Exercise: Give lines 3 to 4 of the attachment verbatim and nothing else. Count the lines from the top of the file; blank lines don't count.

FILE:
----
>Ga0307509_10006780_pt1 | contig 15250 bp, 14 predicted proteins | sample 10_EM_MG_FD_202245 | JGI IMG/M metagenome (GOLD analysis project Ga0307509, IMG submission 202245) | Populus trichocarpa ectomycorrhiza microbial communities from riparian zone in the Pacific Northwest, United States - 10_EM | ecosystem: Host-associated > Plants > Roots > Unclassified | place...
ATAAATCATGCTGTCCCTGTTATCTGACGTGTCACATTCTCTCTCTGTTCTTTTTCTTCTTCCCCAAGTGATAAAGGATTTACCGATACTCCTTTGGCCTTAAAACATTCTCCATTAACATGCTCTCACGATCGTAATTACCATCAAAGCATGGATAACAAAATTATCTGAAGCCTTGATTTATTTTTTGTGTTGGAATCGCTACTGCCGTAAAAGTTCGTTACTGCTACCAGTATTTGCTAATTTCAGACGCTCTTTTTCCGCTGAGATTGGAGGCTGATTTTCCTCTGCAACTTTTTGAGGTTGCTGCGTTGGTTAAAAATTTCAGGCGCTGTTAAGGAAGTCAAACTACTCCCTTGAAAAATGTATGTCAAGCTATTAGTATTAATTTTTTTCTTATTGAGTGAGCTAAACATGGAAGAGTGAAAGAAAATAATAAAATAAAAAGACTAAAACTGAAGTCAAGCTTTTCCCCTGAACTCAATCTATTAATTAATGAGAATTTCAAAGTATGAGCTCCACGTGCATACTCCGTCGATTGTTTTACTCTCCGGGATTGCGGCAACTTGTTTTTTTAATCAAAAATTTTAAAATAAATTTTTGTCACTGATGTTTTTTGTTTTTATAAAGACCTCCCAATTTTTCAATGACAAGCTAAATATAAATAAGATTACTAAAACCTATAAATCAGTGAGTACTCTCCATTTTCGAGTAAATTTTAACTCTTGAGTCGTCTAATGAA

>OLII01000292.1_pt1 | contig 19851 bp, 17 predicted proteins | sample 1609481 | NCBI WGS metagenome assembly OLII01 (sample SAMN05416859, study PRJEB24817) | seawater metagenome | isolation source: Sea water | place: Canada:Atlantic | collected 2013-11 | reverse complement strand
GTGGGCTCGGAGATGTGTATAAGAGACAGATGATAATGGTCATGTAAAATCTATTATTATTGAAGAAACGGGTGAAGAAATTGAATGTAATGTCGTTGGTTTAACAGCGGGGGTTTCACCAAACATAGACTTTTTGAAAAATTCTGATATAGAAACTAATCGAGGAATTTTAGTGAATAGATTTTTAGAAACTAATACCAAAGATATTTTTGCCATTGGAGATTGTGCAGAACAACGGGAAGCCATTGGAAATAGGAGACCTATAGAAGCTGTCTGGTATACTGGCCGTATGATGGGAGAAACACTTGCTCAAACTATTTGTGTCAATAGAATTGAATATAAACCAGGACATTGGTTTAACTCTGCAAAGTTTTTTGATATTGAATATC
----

>OLII01000292.1_pt1 | contig 19851 bp, 17 predicted proteins | sample 1609481 | NCBI WGS metagenome assembly OLII01 (sample SAMN05416859, study PRJEB24817) | seawater metagenome | isolation source: Sea water | place: Canada:Atlantic | collected 2013-11 | reverse complement strand
GTGGGCTCGGAGATGTGTATAAGAGACAGATGATAATGGTCATGTAAAATCTATTATTATTGAAGAAACGGGTGAAGAAATTGAATGTAATGTCGTTGGTTTAACAGCGGGGGTTTCACCAAACATAGACTTTTTGAAAAATTCTGATATAGAAACTAATCGAGGAATTTTAGTGAATAGATTTTTAGAAACTAATACCAAAGATATTTTTGCCATTGGAGATTGTGCAGAACAACGGGAAGCCATTGGAAATAGGAGACCTATAGAAGCTGTCTGGTATACTGGCCGTATGATGGGAGAAACACTTGCTCAAACTATTTGTGTCAATAGAATTGAATATAAACCAGGACATTGGTTTAACTCTGCAAAGTTTTTTGATATTGAATATC